Liam Payne's New Song with Quavo Sent Me Through All the Stages of Grief

It only took three minutes and 25 seconds.
Lauren O'Neill
London, GB
May 19, 2017, 10:55am

I wasn't hoping for much. At best, I thought we might get a Justin Timberlake-lite bop. But what we ended up with as the debut single from Liam Payne, the final Direction to release his blueprint for world domination, is "Strip That Down."

"Strip That Down" is a song so relentlessly square (save for the bit when, inexplicably, Quavo from the Migos jumps in) that it sounds like co-writer Ed Sheeran was given a brief which just said "make it a bit… streetwise?", and came up with a number that can only be described as the beginning of a new genre called Gary Barlow Trap. Some of the lyrics go like this:

"Used to be in 1D (now I'm out free)
People want me for one thing (that's not me)
I'm not changing the way that I (used to be)
I just wanna have fun (and get rowdy)"

Now while I wish Liam the best for the rest of his solo career, and hope that this is merely a rocky start, I must, with some regret, say that this is unfortunately not very good. It is so not very good that it sent me on a journey through all five stages of grief—which largely saw me experiencing them all at once—during its short, three minutes and 25 seconds runtime. Let me explain:

1. DENIAL

When I first pressed play on "Strip That Down" this morning on the number 78 bus to work, there were a good few seconds at the beginning, when I heard the opening clicks against that minimal synth, and thought 'actually do you know what this might be alright!' I regret to inform you that I was in denial.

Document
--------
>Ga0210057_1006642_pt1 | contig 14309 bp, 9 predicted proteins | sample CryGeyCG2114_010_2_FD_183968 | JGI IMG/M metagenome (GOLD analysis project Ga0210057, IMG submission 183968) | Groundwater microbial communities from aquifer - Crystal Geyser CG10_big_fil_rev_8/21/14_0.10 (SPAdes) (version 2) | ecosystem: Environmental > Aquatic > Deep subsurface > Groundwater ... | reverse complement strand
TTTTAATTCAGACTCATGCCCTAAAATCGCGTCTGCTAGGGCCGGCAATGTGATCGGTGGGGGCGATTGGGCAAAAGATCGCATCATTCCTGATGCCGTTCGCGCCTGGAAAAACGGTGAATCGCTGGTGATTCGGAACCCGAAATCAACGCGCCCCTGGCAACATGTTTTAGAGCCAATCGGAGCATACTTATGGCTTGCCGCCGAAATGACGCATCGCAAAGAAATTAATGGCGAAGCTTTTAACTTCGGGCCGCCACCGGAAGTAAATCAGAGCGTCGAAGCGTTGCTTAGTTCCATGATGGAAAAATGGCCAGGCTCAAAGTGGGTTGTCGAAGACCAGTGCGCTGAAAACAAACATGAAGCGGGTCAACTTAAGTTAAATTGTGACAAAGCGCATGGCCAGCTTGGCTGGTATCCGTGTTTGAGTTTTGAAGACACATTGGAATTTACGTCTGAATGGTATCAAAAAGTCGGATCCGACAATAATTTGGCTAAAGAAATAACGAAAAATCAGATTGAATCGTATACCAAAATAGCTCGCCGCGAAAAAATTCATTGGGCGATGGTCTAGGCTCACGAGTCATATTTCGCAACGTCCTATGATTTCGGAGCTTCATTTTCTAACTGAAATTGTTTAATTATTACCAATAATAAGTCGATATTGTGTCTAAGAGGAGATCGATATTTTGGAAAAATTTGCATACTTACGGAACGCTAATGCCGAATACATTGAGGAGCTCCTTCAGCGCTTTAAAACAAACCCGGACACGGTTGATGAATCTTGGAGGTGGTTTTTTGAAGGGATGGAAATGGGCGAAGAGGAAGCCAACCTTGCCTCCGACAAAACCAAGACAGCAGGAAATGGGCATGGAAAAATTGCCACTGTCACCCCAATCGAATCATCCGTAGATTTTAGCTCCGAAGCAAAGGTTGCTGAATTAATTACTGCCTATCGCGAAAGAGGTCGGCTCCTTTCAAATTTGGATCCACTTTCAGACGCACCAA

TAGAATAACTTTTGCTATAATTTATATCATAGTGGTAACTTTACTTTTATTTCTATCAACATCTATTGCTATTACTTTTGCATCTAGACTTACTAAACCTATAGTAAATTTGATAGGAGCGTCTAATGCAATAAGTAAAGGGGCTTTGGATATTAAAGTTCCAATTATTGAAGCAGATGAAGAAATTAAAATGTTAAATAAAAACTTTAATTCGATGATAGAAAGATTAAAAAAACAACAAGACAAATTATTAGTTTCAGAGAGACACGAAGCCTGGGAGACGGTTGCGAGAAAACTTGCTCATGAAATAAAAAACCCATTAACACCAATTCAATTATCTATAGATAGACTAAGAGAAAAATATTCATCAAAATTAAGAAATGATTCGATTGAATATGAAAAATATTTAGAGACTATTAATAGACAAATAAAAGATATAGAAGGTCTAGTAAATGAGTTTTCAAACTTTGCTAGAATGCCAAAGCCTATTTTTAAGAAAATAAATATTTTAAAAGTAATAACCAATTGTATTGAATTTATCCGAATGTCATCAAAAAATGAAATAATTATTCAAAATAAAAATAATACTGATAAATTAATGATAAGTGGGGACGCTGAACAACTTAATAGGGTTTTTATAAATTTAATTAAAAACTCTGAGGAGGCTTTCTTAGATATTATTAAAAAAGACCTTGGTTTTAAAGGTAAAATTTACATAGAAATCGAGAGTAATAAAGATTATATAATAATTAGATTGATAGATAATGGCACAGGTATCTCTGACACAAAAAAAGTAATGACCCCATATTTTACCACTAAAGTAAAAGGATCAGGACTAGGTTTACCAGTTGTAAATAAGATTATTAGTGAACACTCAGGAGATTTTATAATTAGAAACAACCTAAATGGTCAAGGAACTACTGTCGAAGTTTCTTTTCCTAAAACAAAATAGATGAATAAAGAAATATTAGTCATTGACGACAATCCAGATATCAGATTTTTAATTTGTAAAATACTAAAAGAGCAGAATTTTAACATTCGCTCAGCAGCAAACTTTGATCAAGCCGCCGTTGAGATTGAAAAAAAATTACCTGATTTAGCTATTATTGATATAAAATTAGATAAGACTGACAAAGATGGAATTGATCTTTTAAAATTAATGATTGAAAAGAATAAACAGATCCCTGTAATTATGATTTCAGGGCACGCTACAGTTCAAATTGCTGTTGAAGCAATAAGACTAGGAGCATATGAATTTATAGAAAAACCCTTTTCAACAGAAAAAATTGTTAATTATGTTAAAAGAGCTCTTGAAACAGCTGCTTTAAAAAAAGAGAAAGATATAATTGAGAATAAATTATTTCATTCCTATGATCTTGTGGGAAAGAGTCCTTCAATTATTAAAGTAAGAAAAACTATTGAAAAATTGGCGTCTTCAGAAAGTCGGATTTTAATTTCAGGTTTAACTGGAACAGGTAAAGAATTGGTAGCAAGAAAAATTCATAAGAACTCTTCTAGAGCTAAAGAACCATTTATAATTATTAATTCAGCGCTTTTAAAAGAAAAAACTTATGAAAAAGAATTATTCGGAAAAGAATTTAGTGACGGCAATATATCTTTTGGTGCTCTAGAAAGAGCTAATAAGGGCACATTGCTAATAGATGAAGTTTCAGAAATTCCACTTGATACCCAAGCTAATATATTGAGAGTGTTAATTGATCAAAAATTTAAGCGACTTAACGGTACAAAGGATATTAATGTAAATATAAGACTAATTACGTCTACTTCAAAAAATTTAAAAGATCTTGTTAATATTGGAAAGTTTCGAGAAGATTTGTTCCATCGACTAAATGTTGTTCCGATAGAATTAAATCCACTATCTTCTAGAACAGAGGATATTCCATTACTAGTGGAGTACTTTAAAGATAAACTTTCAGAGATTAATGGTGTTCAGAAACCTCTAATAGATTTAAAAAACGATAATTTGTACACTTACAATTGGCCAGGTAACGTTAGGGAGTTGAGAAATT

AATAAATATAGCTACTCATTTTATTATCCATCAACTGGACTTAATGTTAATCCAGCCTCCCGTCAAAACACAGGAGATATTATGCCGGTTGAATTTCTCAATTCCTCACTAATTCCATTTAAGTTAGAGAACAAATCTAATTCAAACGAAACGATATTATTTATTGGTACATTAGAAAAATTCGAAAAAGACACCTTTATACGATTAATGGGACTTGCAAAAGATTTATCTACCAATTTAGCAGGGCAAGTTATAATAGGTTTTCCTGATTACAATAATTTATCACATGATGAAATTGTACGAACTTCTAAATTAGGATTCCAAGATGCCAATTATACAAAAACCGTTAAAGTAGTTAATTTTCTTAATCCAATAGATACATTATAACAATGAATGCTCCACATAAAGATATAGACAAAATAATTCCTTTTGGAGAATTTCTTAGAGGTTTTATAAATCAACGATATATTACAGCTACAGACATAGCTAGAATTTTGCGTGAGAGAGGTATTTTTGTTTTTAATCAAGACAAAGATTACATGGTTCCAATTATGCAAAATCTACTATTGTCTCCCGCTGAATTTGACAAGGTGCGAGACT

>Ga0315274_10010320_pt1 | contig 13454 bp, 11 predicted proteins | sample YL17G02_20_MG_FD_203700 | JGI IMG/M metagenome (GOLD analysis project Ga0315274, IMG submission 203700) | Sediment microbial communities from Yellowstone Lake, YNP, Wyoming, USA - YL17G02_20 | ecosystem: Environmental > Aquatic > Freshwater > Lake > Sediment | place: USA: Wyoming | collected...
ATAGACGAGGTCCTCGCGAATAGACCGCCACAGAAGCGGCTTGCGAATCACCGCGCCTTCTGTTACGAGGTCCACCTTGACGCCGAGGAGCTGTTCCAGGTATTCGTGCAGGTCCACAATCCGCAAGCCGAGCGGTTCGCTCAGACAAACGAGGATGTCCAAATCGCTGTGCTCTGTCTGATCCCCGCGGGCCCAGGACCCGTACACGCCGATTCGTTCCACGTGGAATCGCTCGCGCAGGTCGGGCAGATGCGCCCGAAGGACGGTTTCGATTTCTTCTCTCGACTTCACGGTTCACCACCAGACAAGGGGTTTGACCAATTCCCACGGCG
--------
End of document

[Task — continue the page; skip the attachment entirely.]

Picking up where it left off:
2. ANGER

My denial soon subsided when I realized that this had Ed Sheeran written all over it (his rhythmic songwriting tics, heard most obviously on tracks like "You Need Me, I Don't Need You," hover all over this song like a heavy-handed spray of Lynx Africa deodorant). You can hear them to the extent that I can imagine Ed playing on an acoustic guitar for old Payno, the two of them smugly going "yes mate this is sick." This made me want to smash up my phone. I was experiencing anger.

3. BARGAINING

I found myself thinking, One Direction would never have done anything like this. What if 1D had never split up? "Strip That Down" would never even have been a glint in anyone's eye. A case of classic bargaining.

4. DEPRESSION

I will admit to feeling a level of sadness that Liam Payne did not come out of the gate and "smash it," mostly because I always hope that big pop releases will "smash it." The depression element here also comes a bit from how unbelievably boring and uninspired the song and its lyrics are, considering all of the tools Liam had at his disposal. This song should have been much better, and whoever let him indirectly rhyme "1D" with the second syllable of "rowdy" should be put in prison.

5. ACCEPTANCE

The first throes of this actually came quite early, when the "used to be in 1D (now I'm out free)" line first happened. I cackled so loudly and involuntarily that a number of the other bus passengers turned around to have a look at the small, cackling woman, and that made me laugh even more. Sometimes you have to learn that you can't pin any of your hopes for good pop music on a lad who, if he had not become a pop star, would 100 percent be a Wolverhampton Tinder mainstay with a bio that says just says "love the gym." Ah yes, acceptance.

Anyway yeah that was my morning, hope yours was nice too.

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(Image via Liam Payne on Instagram)